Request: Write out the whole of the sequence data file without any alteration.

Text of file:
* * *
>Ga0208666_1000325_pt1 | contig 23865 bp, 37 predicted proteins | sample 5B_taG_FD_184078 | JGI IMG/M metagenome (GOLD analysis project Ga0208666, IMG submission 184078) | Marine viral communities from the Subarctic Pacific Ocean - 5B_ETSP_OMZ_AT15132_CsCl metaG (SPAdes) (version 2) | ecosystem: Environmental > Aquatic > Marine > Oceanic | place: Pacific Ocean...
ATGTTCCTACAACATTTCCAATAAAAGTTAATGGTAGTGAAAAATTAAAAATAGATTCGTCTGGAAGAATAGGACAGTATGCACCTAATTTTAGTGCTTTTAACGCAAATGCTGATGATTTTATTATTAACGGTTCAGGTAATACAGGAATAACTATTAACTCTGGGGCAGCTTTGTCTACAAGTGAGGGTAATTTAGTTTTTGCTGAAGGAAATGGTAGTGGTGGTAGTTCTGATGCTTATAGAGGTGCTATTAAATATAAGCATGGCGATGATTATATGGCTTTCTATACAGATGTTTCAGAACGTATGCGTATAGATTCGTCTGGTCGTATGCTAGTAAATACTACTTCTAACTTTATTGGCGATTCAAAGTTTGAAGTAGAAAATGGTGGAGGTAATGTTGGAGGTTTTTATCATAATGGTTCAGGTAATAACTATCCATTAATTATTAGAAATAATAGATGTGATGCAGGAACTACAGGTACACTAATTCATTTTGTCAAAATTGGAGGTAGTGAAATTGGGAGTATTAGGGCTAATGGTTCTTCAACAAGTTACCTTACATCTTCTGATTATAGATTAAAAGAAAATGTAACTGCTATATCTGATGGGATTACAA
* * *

>Ga0208666_1000325_pt1 | contig 23865 bp, 37 predicted proteins | sample 5B_taG_FD_184078 | JGI IMG/M metagenome (GOLD analysis project Ga0208666, IMG submission 184078) | Marine viral communities from the Subarctic Pacific Ocean - 5B_ETSP_OMZ_AT15132_CsCl metaG (SPAdes) (version 2) | ecosystem: Environmental > Aquatic > Marine > Oceanic | place: Pacific Ocean...
ATGTTCCTACAACATTTCCAATAAAAGTTAATGGTAGTGAAAAATTAAAAATAGATTCGTCTGGAAGAATAGGACAGTATGCACCTAATTTTAGTGCTTTTAACGCAAATGCTGATGATTTTATTATTAACGGTTCAGGTAATACAGGAATAACTATTAACTCTGGGGCAGCTTTGTCTACAAGTGAGGGTAATTTAGTTTTTGCTGAAGGAAATGGTAGTGGTGGTAGTTCTGATGCTTATAGAGGTGCTATTAAATATAAGCATGGCGATGATTATATGGCTTTCTATACAGATGTTTCAGAACGTATGCGTATAGATTCGTCTGGTCGTATGCTAGTAAATACTACTTCTAACTTTATTGGCGATTCAAAGTTTGAAGTAGAAAATGGTGGAGGTAATGTTGGAGGTTTTTATCATAATGGTTCAGGTAATAACTATCCATTAATTATTAGAAATAATAGATGTGATGCAGGAACTACAGGTACACTAATTCATTTTGTCAAAATTGGAGGTAGTGAAATTGGGAGTATTAGGGCTAATGGTTCTTCAACAAGTTACCTTACATCTTCTGATTATAGATTAAAAGAAAATGTAACTGCTATATCTGATGGGATTACAA